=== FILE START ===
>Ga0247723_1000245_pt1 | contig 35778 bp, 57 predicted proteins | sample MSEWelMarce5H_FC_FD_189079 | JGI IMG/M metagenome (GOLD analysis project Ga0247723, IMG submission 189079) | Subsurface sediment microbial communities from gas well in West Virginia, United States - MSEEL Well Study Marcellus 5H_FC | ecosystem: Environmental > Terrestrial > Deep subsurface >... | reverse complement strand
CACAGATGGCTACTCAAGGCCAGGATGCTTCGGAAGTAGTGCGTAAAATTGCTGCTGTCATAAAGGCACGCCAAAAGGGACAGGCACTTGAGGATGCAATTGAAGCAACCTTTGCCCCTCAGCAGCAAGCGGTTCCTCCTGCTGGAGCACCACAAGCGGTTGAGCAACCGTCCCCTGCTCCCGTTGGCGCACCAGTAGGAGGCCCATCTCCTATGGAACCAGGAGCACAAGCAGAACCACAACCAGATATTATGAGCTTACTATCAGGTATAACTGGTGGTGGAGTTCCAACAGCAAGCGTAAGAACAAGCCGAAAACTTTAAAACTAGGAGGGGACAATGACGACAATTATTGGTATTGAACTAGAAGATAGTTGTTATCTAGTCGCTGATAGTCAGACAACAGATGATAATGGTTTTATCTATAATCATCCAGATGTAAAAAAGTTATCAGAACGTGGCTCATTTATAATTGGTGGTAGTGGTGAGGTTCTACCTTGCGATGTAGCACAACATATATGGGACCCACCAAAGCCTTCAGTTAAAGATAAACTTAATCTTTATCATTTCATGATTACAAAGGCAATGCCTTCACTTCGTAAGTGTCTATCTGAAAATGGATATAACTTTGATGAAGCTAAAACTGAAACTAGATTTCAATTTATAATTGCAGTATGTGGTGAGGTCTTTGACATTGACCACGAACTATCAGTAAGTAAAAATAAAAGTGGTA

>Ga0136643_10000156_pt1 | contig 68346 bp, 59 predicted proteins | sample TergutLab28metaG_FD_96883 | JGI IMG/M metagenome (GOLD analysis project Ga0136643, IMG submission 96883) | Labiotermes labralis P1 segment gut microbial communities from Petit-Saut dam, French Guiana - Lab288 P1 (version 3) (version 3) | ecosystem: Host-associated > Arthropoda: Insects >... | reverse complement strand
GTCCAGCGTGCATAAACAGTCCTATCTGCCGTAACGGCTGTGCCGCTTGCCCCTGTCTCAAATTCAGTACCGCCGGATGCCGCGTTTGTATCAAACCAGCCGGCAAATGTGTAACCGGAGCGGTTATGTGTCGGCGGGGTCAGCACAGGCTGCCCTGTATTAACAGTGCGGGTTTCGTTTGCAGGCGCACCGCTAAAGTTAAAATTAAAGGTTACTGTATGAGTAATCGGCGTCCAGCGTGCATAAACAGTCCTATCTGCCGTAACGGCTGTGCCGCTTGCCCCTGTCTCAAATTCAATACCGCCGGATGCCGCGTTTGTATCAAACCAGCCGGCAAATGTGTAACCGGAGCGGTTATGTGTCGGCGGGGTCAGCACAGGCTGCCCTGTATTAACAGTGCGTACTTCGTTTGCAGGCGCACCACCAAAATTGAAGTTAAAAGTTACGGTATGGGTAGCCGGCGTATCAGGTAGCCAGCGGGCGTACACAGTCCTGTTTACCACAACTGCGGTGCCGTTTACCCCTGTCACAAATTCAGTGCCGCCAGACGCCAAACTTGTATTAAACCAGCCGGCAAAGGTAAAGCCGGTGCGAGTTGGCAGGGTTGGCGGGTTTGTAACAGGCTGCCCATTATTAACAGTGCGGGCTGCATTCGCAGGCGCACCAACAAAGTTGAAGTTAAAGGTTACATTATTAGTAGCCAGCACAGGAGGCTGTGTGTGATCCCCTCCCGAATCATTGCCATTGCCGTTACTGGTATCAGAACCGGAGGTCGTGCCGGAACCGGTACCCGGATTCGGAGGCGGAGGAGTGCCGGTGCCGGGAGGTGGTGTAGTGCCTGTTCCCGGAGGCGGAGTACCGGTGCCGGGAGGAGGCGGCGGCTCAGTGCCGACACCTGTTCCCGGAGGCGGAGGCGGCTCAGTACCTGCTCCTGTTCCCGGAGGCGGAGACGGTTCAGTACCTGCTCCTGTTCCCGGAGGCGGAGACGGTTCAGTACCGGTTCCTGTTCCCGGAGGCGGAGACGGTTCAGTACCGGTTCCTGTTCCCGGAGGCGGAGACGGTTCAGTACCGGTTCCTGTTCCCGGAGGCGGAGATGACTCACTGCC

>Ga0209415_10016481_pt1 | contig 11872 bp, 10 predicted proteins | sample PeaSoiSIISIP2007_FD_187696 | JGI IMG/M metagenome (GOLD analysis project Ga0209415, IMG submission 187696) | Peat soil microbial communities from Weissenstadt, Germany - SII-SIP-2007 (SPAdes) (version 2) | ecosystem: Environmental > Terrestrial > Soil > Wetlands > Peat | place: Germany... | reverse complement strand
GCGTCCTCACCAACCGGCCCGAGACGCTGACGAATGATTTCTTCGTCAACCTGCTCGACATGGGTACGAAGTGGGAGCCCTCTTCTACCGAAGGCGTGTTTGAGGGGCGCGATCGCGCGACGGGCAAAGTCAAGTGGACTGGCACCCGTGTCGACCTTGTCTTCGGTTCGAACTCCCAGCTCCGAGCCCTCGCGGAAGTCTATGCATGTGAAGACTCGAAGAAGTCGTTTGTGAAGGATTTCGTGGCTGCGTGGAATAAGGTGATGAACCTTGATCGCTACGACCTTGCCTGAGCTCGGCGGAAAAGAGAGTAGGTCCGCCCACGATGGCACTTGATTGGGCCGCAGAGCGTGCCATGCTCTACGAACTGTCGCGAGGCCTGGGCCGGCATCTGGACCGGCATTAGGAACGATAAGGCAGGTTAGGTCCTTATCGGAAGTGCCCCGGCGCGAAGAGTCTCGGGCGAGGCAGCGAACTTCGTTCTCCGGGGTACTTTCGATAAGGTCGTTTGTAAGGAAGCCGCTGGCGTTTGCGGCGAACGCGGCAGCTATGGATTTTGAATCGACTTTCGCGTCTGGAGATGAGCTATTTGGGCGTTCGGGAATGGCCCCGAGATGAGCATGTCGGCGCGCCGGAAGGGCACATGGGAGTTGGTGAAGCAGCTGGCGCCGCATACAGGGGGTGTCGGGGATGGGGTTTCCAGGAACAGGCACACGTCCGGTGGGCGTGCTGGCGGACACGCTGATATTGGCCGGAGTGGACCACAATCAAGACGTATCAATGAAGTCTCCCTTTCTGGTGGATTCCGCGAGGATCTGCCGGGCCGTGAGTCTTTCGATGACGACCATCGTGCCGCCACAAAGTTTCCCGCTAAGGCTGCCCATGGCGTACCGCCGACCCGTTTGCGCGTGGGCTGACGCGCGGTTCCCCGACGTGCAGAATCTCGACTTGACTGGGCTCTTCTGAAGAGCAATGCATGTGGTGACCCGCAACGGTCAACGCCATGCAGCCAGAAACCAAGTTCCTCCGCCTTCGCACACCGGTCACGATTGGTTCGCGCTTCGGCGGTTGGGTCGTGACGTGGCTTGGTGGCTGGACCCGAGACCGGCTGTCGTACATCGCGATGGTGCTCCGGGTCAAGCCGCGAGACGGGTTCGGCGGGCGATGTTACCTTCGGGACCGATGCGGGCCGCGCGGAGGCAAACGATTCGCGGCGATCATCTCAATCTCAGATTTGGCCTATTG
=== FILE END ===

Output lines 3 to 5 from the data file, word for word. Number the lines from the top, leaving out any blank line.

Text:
>Ga0136643_10000156_pt1 | contig 68346 bp, 59 predicted proteins | sample TergutLab28metaG_FD_96883 | JGI IMG/M metagenome (GOLD analysis project Ga0136643, IMG submission 96883) | Labiotermes labralis P1 segment gut microbial communities from Petit-Saut dam, French Guiana - Lab288 P1 (version 3) (version 3) | ecosystem: Host-associated > Arthropoda: Insects >... | reverse complement strand
GTCCAGCGTGCATAAACAGTCCTATCTGCCGTAACGGCTGTGCCGCTTGCCCCTGTCTCAAATTCAGTACCGCCGGATGCCGCGTTTGTATCAAACCAGCCGGCAAATGTGTAACCGGAGCGGTTATGTGTCGGCGGGGTCAGCACAGGCTGCCCTGTATTAACAGTGCGGGTTTCGTTTGCAGGCGCACCGCTAAAGTTAAAATTAAAGGTTACTGTATGAGTAATCGGCGTCCAGCGTGCATAAACAGTCCTATCTGCCGTAACGGCTGTGCCGCTTGCCCCTGTCTCAAATTCAATACCGCCGGATGCCGCGTTTGTATCAAACCAGCCGGCAAATGTGTAACCGGAGCGGTTATGTGTCGGCGGGGTCAGCACAGGCTGCCCTGTATTAACAGTGCGTACTTCGTTTGCAGGCGCACCACCAAAATTGAAGTTAAAAGTTACGGTATGGGTAGCCGGCGTATCAGGTAGCCAGCGGGCGTACACAGTCCTGTTTACCACAACTGCGGTGCCGTTTACCCCTGTCACAAATTCAGTGCCGCCAGACGCCAAACTTGTATTAAACCAGCCGGCAAAGGTAAAGCCGGTGCGAGTTGGCAGGGTTGGCGGGTTTGTAACAGGCTGCCCATTATTAACAGTGCGGGCTGCATTCGCAGGCGCACCAACAAAGTTGAAGTTAAAGGTTACATTATTAGTAGCCAGCACAGGAGGCTGTGTGTGATCCCCTCCCGAATCATTGCCATTGCCGTTACTGGTATCAGAACCGGAGGTCGTGCCGGAACCGGTACCCGGATTCGGAGGCGGAGGAGTGCCGGTGCCGGGAGGTGGTGTAGTGCCTGTTCCCGGAGGCGGAGTACCGGTGCCGGGAGGAGGCGGCGGCTCAGTGCCGACACCTGTTCCCGGAGGCGGAGGCGGCTCAGTACCTGCTCCTGTTCCCGGAGGCGGAGACGGTTCAGTACCTGCTCCTGTTCCCGGAGGCGGAGACGGTTCAGTACCGGTTCCTGTTCCCGGAGGCGGAGACGGTTCAGTACCGGTTCCTGTTCCCGGAGGCGGAGACGGTTCAGTACCGGTTCCTGTTCCCGGAGGCGGAGATGACTCACTGCC

>Ga0209415_10016481_pt1 | contig 11872 bp, 10 predicted proteins | sample PeaSoiSIISIP2007_FD_187696 | JGI IMG/M metagenome (GOLD analysis project Ga0209415, IMG submission 187696) | Peat soil microbial communities from Weissenstadt, Germany - SII-SIP-2007 (SPAdes) (version 2) | ecosystem: Environmental > Terrestrial > Soil > Wetlands > Peat | place: Germany... | reverse complement strand